Europe and China

At present, the relationship between the West and China remains ambiguous at best. Some perceive China as the next growing military threat, others as an economic partner not to be neglected. For the United States, however, China remains a potential enemy, if only over the issue of Taiwan. Europe, on the other hand, has taken steps in recent years to welcome China as a potential partner. The attitude of the European Union (EU) is evident in its recent decision to boost economic and strategic relations with China, even while the EU refrains from lifting the 15-year-old arms embargo against the country.

The marked difference between U.S. and EU attitudes towards China comes from, and reinforces, their respective philosophies toward international relations-between "realism", the idea that nation states are the dominant players in world affairs and all policy is driven by the national interest of these participants, and "liberalism", the concept that the primary actors on the international stage are individuals, their relation the State and extra-national organizations.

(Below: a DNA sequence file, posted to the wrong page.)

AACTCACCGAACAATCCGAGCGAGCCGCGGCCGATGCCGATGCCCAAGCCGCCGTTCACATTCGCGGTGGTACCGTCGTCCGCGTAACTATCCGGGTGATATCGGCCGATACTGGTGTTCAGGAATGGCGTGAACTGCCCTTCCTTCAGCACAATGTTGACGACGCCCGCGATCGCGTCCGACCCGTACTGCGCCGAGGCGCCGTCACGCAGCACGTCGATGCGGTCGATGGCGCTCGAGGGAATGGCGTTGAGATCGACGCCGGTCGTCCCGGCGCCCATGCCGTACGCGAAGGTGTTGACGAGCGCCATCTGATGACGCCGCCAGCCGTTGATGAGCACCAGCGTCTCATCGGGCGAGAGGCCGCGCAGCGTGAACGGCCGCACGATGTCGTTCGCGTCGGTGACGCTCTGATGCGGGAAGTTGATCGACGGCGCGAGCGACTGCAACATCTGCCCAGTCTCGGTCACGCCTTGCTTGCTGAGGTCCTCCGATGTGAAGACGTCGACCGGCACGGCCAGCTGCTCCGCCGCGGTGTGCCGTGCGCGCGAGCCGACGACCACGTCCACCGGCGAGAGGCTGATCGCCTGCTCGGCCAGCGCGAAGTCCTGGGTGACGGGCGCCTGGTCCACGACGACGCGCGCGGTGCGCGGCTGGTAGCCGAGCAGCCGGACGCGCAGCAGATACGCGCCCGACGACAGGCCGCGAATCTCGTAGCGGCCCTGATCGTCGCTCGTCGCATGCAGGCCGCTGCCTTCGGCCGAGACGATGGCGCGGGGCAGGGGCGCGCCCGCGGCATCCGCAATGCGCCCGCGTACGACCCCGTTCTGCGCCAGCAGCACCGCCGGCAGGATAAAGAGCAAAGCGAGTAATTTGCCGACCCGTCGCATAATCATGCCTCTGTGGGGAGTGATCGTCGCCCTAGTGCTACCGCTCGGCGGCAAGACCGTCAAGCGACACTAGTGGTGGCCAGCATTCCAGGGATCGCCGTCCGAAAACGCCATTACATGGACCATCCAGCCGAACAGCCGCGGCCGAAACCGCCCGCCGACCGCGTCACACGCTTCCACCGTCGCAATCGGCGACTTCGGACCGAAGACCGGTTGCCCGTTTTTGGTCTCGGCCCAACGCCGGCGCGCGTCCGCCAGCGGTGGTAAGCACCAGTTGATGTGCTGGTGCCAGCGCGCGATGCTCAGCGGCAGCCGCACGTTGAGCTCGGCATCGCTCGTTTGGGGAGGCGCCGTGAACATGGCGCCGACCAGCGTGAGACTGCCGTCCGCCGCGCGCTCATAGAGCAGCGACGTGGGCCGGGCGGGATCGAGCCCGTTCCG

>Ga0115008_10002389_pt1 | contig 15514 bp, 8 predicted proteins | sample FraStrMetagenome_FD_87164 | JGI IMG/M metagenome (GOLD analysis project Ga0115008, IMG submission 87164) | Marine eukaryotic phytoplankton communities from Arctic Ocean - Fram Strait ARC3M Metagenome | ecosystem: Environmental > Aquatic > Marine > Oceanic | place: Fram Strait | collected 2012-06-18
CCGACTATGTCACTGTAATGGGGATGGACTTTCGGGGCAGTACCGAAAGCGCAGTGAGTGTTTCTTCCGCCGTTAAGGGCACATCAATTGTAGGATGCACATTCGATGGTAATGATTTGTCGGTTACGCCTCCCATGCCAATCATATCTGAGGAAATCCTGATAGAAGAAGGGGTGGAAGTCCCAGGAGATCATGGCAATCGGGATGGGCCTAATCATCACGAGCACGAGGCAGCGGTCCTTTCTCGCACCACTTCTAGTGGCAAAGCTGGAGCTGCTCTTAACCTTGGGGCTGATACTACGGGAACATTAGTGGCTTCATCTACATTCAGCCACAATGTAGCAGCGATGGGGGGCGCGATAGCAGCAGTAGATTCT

It is in the arena of space where these differences are markedly apparent. While the United States places an emphasis on space power and control, Europe maintains that its focus is on the peaceful use of outer space. The former is concentrating on leveraging space to provide itself and its allies with an asymmetric military advantage; the latter is focusing on creating "useful" space applications for Europe's populace and as a tool for the further integration and enlargement of the EU.

This article aims to describe the emerging space partnership between Europe and China, how the United States has-and can continue-to influence this partnership, and why China's inclusion in western space programs might be in the best interest of parties on both sides of the Atlantic.

China: A Space-Faring Nation